India v Sri Lanka, World T20, final, Mirpur April 5, 2014

Can Sri Lanka lay to rest ghosts of finals past?

India are in top form going into the World T20 final, but the on-field challenges they pose are not the only ones Sri Lanka will have to contend with; they must also shed the mental baggage of many global finals lost

As Sri Lanka fans watched Virat Kohli gun down an imposing South Africa total on Friday evening, a familiar shadow of dread crept upon many. A final against an unrelenting India, whose belief and demeanour suggest they are champions already. This has all happened before.

After four major finals in seven years, a clot of public superstitions has developed around big games. Among the more amusing is the notion that the country's president's attendance brings bad luck. This thought had been cemented in the 2012 World T20 final, when the president's arrival at the Premadasa coincided roughly with the moment the match turned, swiftly and dramatically, for the opposition.

There are other appeals to the supernatural to make sense of Sri Lanka's spectacularly heartbreaking run. A middle-order batsman, no longer in the side, was believed to be the Jonah on Sri Lanka's ship for some time. Batting first is an ill-omen, but depending on whom you speak to, chasing can be as well. Some say the curse will not be cast off until Arjuna Ranatunga is welcomed back into the administrative fold.

Fortunately for fans, Sri Lanka's players have not drunk from this irrational whirl of swill. But as they approach another grand occasion, they would be almost inhuman if the garbage compactor of previous failures had not begun to close in, in their minds.

It is an odd thing to contend with, because the team's meltdowns have come so specifically at this stage of the tournament. Sri Lanka's campaigns have often been forged on mental strength; on valiant innings, desperation in the field and soaring, irresistible spells. Twice already in this tournament, against South Africa and New Zealand, Sri Lanka have reaped victory on fallow ground. In the semi-final, even against the opponent that had set a fire on their hopes in a home final 18 months ago, Sri Lanka were nerveless and professional.

"I guess it could be the fact that you're so afraid of losing the final that it can actually contribute to you doing badly," Kumar Sangakkara had said, as he reflected on Sri Lanka's finals downfalls. "When you're playing in a final it's not really hope, it's almost a delivered certainty at times, where you think, 'This is our game and we are going to win it.' When you've done all of that and you lose, it's a much worse feeling than going out earlier in the tournament. There's no comparison between the stages of the tournament. There's a huge difference between the semi-final and the final. It's a very tough place to be, not just for players but even for spectators. The fact that you've come this far... You've won every game so far, so why couldn't you win the most important game?"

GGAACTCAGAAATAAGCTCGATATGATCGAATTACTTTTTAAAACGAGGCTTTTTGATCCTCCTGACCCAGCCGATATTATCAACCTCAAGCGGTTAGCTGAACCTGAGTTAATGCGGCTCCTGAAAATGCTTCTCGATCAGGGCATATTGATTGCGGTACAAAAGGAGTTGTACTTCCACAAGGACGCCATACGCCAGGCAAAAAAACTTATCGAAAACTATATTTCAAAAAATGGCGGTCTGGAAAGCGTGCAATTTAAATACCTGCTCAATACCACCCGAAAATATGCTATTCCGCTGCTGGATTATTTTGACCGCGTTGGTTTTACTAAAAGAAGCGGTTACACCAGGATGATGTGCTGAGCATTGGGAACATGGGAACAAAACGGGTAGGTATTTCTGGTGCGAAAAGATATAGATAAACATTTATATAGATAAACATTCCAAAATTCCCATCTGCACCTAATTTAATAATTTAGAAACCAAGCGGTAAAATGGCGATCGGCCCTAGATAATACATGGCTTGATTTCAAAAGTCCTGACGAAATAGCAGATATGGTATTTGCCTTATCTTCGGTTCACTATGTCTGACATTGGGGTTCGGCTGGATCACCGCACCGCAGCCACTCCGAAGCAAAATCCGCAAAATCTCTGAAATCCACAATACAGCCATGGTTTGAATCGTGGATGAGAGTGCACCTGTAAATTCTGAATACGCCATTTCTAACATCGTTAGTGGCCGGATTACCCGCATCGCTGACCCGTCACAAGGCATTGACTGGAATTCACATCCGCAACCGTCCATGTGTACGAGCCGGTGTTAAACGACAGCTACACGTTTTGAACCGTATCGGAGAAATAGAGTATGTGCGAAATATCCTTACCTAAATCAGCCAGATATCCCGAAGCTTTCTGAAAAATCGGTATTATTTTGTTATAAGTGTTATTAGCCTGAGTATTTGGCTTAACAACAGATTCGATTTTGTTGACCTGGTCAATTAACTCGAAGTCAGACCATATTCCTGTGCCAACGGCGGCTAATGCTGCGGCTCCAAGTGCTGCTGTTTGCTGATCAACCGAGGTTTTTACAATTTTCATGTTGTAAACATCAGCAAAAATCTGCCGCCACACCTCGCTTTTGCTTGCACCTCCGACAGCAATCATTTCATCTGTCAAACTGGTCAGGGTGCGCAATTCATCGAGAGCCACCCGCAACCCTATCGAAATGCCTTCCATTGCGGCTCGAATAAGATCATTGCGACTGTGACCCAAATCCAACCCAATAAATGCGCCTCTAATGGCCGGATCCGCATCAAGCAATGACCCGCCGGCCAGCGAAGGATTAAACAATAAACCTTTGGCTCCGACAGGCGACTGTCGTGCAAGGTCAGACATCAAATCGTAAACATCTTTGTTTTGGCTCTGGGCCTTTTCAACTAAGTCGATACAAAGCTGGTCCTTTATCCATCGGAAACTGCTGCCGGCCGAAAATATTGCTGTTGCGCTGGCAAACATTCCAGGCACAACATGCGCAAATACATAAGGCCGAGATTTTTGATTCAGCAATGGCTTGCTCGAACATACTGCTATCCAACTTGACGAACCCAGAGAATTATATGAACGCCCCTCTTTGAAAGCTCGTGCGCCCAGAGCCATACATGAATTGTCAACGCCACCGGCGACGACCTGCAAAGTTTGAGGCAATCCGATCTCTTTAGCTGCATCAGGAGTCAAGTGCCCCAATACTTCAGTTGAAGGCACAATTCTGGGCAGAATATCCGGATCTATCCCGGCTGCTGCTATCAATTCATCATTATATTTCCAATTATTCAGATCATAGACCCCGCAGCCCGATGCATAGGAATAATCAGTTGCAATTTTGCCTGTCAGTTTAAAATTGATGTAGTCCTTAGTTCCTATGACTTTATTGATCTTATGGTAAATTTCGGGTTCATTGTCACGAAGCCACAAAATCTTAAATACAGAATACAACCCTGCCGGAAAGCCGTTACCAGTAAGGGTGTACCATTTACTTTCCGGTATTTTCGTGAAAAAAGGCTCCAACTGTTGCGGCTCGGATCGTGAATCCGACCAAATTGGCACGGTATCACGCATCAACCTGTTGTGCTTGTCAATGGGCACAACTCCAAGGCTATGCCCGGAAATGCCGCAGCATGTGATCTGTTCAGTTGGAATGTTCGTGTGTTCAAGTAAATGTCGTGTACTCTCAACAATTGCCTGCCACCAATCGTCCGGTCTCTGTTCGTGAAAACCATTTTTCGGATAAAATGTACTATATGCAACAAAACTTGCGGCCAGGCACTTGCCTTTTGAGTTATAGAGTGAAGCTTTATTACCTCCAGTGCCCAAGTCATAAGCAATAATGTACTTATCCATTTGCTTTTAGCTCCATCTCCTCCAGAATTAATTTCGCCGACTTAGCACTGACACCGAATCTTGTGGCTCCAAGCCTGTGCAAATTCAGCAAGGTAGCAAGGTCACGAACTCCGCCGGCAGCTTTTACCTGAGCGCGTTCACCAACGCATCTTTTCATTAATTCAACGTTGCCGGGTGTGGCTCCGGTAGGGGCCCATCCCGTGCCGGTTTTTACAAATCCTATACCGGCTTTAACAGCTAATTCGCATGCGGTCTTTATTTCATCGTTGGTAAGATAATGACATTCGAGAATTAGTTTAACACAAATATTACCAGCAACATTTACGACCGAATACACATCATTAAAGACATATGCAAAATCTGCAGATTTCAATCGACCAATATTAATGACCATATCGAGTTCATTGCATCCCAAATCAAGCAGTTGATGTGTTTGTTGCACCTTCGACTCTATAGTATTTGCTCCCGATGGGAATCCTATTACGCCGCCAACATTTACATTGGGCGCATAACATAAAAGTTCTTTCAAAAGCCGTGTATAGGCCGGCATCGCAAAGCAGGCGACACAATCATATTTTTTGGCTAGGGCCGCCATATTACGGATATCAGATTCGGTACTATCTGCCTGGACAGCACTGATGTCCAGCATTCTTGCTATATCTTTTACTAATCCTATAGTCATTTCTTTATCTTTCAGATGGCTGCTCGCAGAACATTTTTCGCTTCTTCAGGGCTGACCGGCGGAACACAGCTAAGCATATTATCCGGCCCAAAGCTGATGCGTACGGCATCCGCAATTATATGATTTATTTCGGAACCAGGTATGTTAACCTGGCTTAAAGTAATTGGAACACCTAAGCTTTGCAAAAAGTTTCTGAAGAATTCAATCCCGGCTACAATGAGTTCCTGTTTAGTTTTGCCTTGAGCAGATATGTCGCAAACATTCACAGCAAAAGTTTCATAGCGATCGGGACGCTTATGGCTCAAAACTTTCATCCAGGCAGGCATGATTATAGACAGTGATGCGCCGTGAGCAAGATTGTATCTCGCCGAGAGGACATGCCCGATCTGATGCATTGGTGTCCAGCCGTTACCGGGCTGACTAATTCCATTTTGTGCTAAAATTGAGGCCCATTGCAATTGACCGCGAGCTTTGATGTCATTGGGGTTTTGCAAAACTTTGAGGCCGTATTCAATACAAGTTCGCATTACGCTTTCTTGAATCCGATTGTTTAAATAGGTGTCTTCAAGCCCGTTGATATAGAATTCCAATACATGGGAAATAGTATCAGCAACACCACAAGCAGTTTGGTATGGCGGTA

In a Sri Lanka cricket utopia, where the board does not contemplate sending a second XI to the tournament 24 hours before they depart due to monetary reasons and the best captain retains the reins until he retires, the team might have had some preparation for this eventuality: a formal exercise, led by a psychology professional, which allowed players to confront and shed their fears, and perhaps break free of the inhibition that has visibly damaged their title-hopes before.

But instead, the team is left largely to its own devices - to hope the Asia Cup triumph was enough to snap the noose, to put hearts and minds at peace and in focus. In the past, the team has sought to view each final as "just another match", but after Thursday night's victory, the senior players will have given serious thought to making drastic adjustments to that approach. They may now feel frank discussion and collective acceptance of the gravity of the next match, for themselves, their families, their fans and their country, is the surest way to ward off inhibition.

"It's also not something that we like to talk about because I think sometimes we have that fear that if you talk about it, you might jinx it, or if you talk about it being a final you might change your attitude or the way you think," Sangakkara had said.

"At the back of your head you know it's a final. You know what winning it means. You know what it means for yourself and the team and the people supporting you. One of the most important things that we've got to do is work on better, clearer communication, especially before big games - about exactly how we feel, because how we feel has an impact on what we do on the field and how we approach a game.

"The one thing we haven't done is express our fears, or whatever our feelings are, fully, before a final - especially the day before and the two or three days leading up to the final."

Whether those feelings have been laid out in the open before this game is unknown. Sri Lanka players rarely give much away in public, and in any case, it is not ideal to bring the public in on a heartfelt, load-shedding exercise. Perhaps Sangakkara and Mahela Jayawardene's departure from the T20 team may spur the flow of raw emotion that might make this discussion effective. Whatever the case, Sri Lanka have far more to overcome than Kohli's broad blade and Amit Mishra's drift and spin on Sunday evening.